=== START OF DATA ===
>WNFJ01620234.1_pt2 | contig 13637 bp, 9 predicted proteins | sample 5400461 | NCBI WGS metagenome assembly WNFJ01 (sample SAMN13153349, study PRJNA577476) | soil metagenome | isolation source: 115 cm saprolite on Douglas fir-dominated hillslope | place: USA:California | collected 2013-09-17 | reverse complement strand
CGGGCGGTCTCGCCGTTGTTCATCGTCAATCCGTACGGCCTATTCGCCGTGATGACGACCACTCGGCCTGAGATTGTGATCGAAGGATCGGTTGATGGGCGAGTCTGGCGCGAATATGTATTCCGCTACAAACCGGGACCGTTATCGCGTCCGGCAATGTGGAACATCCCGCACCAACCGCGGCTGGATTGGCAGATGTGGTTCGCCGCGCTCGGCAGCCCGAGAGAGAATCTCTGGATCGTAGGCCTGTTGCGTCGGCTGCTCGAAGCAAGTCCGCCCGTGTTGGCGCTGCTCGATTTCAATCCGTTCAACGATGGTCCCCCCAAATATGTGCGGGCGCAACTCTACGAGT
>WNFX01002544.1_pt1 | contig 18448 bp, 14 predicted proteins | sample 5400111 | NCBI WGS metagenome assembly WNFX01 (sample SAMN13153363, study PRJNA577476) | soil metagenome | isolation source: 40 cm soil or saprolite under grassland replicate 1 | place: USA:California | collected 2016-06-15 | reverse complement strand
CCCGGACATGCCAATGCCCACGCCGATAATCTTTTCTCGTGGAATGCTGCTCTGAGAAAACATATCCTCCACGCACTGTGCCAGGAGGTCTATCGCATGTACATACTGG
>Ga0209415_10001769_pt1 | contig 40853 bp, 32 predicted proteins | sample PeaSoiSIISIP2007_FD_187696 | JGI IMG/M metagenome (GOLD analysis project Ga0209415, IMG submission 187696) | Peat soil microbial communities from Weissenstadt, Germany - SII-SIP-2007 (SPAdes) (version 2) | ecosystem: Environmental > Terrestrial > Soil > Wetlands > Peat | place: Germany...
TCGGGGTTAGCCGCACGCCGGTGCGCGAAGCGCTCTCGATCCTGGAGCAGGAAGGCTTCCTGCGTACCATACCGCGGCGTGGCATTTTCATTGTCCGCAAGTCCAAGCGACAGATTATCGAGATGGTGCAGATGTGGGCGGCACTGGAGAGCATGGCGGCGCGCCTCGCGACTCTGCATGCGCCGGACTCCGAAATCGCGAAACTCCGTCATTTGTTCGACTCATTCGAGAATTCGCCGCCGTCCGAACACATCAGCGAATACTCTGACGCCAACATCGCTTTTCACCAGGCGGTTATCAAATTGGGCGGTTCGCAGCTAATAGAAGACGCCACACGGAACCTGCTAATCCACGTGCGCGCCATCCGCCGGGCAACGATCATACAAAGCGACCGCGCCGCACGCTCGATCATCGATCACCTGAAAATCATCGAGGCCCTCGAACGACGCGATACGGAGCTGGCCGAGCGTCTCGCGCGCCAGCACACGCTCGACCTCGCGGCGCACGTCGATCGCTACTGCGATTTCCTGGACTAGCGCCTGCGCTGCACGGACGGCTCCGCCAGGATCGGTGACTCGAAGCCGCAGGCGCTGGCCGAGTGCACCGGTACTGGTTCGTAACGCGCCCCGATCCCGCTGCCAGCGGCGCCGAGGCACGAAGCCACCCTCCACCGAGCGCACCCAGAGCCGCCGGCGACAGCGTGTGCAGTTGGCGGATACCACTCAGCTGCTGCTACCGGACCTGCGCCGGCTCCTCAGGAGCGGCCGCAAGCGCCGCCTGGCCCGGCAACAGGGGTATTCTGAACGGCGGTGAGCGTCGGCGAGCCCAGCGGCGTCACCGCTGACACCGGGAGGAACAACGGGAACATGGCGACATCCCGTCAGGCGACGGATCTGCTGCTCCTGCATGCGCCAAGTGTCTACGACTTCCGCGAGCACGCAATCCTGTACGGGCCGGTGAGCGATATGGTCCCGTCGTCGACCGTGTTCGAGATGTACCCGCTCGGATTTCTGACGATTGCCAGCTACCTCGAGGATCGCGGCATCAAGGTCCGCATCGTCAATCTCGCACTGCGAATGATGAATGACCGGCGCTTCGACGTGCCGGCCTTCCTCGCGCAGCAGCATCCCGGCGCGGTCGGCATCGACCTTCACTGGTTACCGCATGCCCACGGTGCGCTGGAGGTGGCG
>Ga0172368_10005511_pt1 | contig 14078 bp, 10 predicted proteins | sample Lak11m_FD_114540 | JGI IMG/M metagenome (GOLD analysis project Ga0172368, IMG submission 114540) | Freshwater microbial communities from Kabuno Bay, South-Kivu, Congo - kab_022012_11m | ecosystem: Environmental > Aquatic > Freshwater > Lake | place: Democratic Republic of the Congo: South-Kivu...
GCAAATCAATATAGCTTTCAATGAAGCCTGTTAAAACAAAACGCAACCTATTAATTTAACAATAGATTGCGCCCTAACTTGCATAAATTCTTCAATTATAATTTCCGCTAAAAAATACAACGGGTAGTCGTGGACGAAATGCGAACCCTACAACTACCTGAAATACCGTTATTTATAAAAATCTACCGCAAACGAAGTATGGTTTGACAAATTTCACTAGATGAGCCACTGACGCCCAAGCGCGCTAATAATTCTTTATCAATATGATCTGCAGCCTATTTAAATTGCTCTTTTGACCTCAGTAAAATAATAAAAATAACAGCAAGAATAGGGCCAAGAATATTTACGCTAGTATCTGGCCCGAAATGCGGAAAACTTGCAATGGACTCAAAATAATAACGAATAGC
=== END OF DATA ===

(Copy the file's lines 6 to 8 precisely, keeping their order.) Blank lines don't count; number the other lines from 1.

TCGGGGTTAGCCGCACGCCGGTGCGCGAAGCGCTCTCGATCCTGGAGCAGGAAGGCTTCCTGCGTACCATACCGCGGCGTGGCATTTTCATTGTCCGCAAGTCCAAGCGACAGATTATCGAGATGGTGCAGATGTGGGCGGCACTGGAGAGCATGGCGGCGCGCCTCGCGACTCTGCATGCGCCGGACTCCGAAATCGCGAAACTCCGTCATTTGTTCGACTCATTCGAGAATTCGCCGCCGTCCGAACACATCAGCGAATACTCTGACGCCAACATCGCTTTTCACCAGGCGGTTATCAAATTGGGCGGTTCGCAGCTAATAGAAGACGCCACACGGAACCTGCTAATCCACGTGCGCGCCATCCGCCGGGCAACGATCATACAAAGCGACCGCGCCGCACGCTCGATCATCGATCACCTGAAAATCATCGAGGCCCTCGAACGACGCGATACGGAGCTGGCCGAGCGTCTCGCGCGCCAGCACACGCTCGACCTCGCGGCGCACGTCGATCGCTACTGCGATTTCCTGGACTAGCGCCTGCGCTGCACGGACGGCTCCGCCAGGATCGGTGACTCGAAGCCGCAGGCGCTGGCCGAGTGCACCGGTACTGGTTCGTAACGCGCCCCGATCCCGCTGCCAGCGGCGCCGAGGCACGAAGCCACCCTCCACCGAGCGCACCCAGAGCCGCCGGCGACAGCGTGTGCAGTTGGCGGATACCACTCAGCTGCTGCTACCGGACCTGCGCCGGCTCCTCAGGAGCGGCCGCAAGCGCCGCCTGGCCCGGCAACAGGGGTATTCTGAACGGCGGTGAGCGTCGGCGAGCCCAGCGGCGTCACCGCTGACACCGGGAGGAACAACGGGAACATGGCGACATCCCGTCAGGCGACGGATCTGCTGCTCCTGCATGCGCCAAGTGTCTACGACTTCCGCGAGCACGCAATCCTGTACGGGCCGGTGAGCGATATGGTCCCGTCGTCGACCGTGTTCGAGATGTACCCGCTCGGATTTCTGACGATTGCCAGCTACCTCGAGGATCGCGGCATCAAGGTCCGCATCGTCAATCTCGCACTGCGAATGATGAATGACCGGCGCTTCGACGTGCCGGCCTTCCTCGCGCAGCAGCATCCCGGCGCGGTCGGCATCGACCTTCACTGGTTACCGCATGCCCACGGTGCGCTGGAGGTGGCG
>Ga0172368_10005511_pt1 | contig 14078 bp, 10 predicted proteins | sample Lak11m_FD_114540 | JGI IMG/M metagenome (GOLD analysis project Ga0172368, IMG submission 114540) | Freshwater microbial communities from Kabuno Bay, South-Kivu, Congo - kab_022012_11m | ecosystem: Environmental > Aquatic > Freshwater > Lake | place: Democratic Republic of the Congo: South-Kivu...
GCAAATCAATATAGCTTTCAATGAAGCCTGTTAAAACAAAACGCAACCTATTAATTTAACAATAGATTGCGCCCTAACTTGCATAAATTCTTCAATTATAATTTCCGCTAAAAAATACAACGGGTAGTCGTGGACGAAATGCGAACCCTACAACTACCTGAAATACCGTTATTTATAAAAATCTACCGCAAACGAAGTATGGTTTGACAAATTTCACTAGATGAGCCACTGACGCCCAAGCGCGCTAATAATTCTTTATCAATATGATCTGCAGCCTATTTAAATTGCTCTTTTGACCTCAGTAAAATAATAAAAATAACAGCAAGAATAGGGCCAAGAATATTTACGCTAGTATCTGGCCCGAAATGCGGAAAACTTGCAATGGACTCAAAATAATAACGAATAGC